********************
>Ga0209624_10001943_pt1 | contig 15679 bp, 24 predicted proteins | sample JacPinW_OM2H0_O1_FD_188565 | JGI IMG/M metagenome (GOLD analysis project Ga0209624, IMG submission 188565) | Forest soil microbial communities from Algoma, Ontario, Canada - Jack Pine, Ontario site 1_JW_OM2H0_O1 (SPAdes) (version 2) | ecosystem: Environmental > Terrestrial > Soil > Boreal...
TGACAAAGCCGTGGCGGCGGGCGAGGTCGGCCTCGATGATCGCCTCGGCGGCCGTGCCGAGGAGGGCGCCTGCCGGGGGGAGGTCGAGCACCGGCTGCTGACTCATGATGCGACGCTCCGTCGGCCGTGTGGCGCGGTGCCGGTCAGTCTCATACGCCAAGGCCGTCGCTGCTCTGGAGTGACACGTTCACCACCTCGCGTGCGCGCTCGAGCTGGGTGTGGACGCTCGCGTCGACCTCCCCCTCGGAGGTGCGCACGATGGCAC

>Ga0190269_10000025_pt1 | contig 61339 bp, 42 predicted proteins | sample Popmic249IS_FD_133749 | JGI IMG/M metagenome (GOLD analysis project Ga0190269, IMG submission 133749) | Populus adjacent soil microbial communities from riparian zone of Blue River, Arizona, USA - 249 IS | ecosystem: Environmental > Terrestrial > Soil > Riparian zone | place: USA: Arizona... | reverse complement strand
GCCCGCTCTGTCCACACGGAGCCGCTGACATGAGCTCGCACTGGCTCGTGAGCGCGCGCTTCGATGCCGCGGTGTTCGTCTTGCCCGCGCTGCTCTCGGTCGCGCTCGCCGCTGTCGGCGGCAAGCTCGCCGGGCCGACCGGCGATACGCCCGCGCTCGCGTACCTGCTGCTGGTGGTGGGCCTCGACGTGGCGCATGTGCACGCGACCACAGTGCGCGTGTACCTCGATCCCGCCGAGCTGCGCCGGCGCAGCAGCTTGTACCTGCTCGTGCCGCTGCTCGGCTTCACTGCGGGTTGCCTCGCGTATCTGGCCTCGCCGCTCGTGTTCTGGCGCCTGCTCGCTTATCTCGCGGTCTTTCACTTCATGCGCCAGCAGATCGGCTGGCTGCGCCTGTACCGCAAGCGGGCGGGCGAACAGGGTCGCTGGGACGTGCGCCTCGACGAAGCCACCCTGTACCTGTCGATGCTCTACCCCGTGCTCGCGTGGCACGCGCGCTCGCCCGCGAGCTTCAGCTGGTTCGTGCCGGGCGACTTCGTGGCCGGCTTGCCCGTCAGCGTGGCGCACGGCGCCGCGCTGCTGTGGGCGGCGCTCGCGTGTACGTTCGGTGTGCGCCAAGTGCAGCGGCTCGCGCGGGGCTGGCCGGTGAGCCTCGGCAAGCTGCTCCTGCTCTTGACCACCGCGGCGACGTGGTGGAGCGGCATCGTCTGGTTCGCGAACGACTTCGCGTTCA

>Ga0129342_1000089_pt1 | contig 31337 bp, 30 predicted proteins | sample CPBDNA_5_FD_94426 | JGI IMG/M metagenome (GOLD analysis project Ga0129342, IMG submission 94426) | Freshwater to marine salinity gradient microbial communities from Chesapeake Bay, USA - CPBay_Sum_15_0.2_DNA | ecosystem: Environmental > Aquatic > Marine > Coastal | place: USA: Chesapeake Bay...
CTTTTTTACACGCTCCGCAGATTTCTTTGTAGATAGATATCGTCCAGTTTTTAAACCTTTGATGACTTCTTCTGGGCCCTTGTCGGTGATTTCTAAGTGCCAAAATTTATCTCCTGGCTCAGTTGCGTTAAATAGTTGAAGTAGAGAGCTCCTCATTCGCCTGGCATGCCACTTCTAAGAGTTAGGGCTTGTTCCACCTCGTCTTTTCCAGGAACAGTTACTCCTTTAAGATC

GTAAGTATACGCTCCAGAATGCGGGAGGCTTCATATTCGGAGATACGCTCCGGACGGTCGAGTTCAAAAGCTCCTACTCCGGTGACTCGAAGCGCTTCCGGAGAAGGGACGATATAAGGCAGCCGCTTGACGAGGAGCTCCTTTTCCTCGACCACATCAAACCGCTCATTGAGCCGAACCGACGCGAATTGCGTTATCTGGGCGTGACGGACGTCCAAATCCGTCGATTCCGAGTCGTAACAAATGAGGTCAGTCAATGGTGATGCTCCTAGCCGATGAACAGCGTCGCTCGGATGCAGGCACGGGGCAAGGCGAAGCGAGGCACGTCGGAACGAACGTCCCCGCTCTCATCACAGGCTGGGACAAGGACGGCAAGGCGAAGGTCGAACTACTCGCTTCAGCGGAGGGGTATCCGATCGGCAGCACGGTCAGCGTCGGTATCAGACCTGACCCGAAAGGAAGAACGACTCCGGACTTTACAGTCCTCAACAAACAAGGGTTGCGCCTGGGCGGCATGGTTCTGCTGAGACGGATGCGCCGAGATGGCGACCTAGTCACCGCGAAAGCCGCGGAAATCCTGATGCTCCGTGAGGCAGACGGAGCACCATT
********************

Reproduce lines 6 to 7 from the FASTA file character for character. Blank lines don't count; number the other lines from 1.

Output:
CTTTTTTACACGCTCCGCAGATTTCTTTGTAGATAGATATCGTCCAGTTTTTAAACCTTTGATGACTTCTTCTGGGCCCTTGTCGGTGATTTCTAAGTGCCAAAATTTATCTCCTGGCTCAGTTGCGTTAAATAGTTGAAGTAGAGAGCTCCTCATTCGCCTGGCATGCCACTTCTAAGAGTTAGGGCTTGTTCCACCTCGTCTTTTCCAGGAACAGTTACTCCTTTAAGATC

GTAAGTATACGCTCCAGAATGCGGGAGGCTTCATATTCGGAGATACGCTCCGGACGGTCGAGTTCAAAAGCTCCTACTCCGGTGACTCGAAGCGCTTCCGGAGAAGGGACGATATAAGGCAGCCGCTTGACGAGGAGCTCCTTTTCCTCGACCACATCAAACCGCTCATTGAGCCGAACCGACGCGAATTGCGTTATCTGGGCGTGACGGACGTCCAAATCCGTCGATTCCGAGTCGTAACAAATGAGGTCAGTCAATGGTGATGCTCCTAGCCGATGAACAGCGTCGCTCGGATGCAGGCACGGGGCAAGGCGAAGCGAGGCACGTCGGAACGAACGTCCCCGCTCTCATCACAGGCTGGGACAAGGACGGCAAGGCGAAGGTCGAACTACTCGCTTCAGCGGAGGGGTATCCGATCGGCAGCACGGTCAGCGTCGGTATCAGACCTGACCCGAAAGGAAGAACGACTCCGGACTTTACAGTCCTCAACAAACAAGGGTTGCGCCTGGGCGGCATGGTTCTGCTGAGACGGATGCGCCGAGATGGCGACCTAGTCACCGCGAAAGCCGCGGAAATCCTGATGCTCCGTGAGGCAGACGGAGCACCATT